Portland, Maine DV Against Men Conference a Success!

I was fortunate to have the opportunity to attend A Conference on Male Victims of Domestic Abuse in Portland, Maine on Friday evening. The event was sponsored by the Maine Battered Men's Helpline and the Bangor Daily News, and was superbly done. Speakers included David Burroughs, Mary Cleary, Cathy Young, and Richard Davis. Click "Read More" below to view a summary of the event and see some photos that I took (with a very cheap digital camera, I might add).

The conference was held at the University of Southern Maine on Friday, May 18, 2001. I believe it was said that this was the first conference of its kind (focusing on abused men) in New England, and they hope to make it a yearly event. Attendance was moderate, I'd roughly estimate that 30-40 people were there, but this also made it very easy to approach the speakers and attendees and get some good conversations and networking going. Mary Cleary and Cathy Young agreed to do e-mail interviews over the summer, so Mensactivism.org readers can look forward to this in upcoming months!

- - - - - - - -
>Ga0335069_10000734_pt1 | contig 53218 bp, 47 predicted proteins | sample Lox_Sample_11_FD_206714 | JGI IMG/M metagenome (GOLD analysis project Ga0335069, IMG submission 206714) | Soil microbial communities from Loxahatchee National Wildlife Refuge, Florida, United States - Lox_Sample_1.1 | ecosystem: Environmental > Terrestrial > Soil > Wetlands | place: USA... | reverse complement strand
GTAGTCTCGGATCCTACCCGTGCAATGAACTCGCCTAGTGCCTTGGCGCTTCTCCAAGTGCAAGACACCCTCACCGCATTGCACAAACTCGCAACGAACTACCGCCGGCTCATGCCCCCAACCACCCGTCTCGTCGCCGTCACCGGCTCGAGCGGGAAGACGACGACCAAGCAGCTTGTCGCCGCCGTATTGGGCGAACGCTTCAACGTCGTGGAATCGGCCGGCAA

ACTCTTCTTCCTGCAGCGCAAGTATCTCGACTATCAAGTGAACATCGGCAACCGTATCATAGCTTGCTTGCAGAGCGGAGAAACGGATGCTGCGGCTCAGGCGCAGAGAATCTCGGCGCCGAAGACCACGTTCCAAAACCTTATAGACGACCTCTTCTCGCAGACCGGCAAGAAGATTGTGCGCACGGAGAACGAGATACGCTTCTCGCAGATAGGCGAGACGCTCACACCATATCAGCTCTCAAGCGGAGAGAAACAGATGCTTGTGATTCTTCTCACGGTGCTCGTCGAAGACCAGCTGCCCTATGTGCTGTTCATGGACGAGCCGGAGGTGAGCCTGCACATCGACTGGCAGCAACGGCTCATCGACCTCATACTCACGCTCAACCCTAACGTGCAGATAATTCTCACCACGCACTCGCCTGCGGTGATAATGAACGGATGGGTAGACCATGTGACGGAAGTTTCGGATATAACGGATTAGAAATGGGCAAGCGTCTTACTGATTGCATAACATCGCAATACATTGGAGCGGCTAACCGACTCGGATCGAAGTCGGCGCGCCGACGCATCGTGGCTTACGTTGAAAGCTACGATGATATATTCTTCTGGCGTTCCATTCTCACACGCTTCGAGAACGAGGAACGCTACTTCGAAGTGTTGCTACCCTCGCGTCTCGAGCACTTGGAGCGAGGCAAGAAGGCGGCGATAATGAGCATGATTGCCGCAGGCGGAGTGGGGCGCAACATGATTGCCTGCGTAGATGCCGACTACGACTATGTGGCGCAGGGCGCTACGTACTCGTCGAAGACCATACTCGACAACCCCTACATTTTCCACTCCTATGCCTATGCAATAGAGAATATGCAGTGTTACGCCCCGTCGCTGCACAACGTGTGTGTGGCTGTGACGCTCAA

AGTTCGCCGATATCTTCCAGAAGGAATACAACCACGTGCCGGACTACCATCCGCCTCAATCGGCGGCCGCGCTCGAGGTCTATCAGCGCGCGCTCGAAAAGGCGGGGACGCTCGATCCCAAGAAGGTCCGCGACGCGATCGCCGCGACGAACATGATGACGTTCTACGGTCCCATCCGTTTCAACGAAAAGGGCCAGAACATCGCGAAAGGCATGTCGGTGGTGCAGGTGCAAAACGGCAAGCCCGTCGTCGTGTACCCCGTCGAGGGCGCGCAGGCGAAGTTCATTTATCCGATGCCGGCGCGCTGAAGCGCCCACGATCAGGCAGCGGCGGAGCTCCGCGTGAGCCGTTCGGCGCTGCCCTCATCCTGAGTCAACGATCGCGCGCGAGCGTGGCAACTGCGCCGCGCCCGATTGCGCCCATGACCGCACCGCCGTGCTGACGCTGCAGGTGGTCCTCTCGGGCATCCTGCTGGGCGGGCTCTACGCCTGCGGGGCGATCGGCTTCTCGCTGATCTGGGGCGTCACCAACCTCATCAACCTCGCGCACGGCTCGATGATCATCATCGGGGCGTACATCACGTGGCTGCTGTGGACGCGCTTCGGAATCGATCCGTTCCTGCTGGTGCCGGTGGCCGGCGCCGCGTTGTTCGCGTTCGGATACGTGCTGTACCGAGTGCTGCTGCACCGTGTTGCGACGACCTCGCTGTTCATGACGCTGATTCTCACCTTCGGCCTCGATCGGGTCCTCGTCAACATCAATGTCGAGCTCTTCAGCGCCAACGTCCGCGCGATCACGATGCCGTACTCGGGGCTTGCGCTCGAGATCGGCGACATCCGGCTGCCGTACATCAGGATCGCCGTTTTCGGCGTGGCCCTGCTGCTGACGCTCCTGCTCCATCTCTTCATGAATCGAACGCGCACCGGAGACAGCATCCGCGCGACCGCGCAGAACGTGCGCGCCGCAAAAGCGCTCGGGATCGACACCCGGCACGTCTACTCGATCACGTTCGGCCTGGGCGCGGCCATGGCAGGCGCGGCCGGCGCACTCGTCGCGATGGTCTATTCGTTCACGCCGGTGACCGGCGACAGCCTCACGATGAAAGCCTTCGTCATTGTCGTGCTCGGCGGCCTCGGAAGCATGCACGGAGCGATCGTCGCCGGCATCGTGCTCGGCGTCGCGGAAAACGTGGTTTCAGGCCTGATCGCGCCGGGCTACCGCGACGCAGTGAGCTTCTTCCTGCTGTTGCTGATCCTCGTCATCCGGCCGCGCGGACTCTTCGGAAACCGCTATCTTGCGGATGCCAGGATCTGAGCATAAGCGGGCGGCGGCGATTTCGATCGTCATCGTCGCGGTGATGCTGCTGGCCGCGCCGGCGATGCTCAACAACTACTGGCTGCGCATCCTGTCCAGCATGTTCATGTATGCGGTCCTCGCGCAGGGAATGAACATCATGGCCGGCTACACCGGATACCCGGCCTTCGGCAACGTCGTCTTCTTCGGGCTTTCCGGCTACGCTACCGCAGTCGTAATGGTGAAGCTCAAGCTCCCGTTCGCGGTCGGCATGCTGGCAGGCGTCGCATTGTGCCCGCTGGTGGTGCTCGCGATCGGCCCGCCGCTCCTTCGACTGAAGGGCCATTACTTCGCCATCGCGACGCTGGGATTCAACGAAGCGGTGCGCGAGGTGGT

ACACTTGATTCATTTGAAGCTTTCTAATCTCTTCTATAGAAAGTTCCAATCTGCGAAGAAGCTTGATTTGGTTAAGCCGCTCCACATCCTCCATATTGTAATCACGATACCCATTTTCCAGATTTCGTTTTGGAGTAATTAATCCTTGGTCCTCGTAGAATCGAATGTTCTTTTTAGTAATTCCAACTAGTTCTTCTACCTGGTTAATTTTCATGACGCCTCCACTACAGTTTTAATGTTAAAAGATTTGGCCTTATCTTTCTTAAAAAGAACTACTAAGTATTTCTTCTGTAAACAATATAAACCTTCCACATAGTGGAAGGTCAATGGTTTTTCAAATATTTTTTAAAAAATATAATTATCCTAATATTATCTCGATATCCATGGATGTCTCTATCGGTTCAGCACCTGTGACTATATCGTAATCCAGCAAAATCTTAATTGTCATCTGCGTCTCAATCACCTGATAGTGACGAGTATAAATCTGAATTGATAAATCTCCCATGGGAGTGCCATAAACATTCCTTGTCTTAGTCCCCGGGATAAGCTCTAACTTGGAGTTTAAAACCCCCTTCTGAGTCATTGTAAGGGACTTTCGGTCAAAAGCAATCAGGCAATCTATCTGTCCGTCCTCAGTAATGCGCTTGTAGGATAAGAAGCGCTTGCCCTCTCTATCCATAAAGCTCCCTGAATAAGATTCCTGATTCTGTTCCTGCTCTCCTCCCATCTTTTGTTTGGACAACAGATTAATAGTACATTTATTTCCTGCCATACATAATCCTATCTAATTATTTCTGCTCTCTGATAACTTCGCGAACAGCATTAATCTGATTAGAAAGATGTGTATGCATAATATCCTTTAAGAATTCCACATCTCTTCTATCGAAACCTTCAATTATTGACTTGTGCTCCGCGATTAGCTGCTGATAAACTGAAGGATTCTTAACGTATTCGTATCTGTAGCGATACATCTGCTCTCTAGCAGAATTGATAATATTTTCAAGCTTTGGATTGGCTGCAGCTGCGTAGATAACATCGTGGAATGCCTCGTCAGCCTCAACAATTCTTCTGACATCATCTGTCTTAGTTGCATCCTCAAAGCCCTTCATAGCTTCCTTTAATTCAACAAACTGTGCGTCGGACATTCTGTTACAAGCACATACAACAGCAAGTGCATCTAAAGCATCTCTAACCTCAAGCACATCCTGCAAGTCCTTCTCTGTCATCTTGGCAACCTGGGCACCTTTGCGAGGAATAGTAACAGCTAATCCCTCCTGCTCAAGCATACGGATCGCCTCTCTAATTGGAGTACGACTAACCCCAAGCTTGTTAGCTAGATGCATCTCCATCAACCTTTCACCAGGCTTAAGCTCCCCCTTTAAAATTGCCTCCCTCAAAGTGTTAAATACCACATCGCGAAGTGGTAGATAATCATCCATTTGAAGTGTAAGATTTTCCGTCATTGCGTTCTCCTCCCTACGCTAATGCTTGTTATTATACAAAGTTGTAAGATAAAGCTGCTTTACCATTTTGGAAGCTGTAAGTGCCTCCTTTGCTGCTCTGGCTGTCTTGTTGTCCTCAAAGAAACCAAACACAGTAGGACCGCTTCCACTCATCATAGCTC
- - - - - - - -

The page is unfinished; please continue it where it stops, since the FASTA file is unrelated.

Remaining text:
Ray Saulnier

(Ray Saulnier introduces Cathy Young to the audience)

Ray Saulnier from the Battered Men's Helpline introduced the speakers and acted as the host for the evening. He talked a bit about the Helpline, which is one of only a handful of resources available for men in the entire country. The group is entirely volunteer based (they receive no federal funding from VAWA or the like) and are an official 501c3 non-profit organization. Details about making a donation to the hotline are included at the end of this article. I would encourage people to give to this group, as they are breaking ground in this area and will serve as models for other men's help lines and shelters - so please consider helping them out to keep them going strong!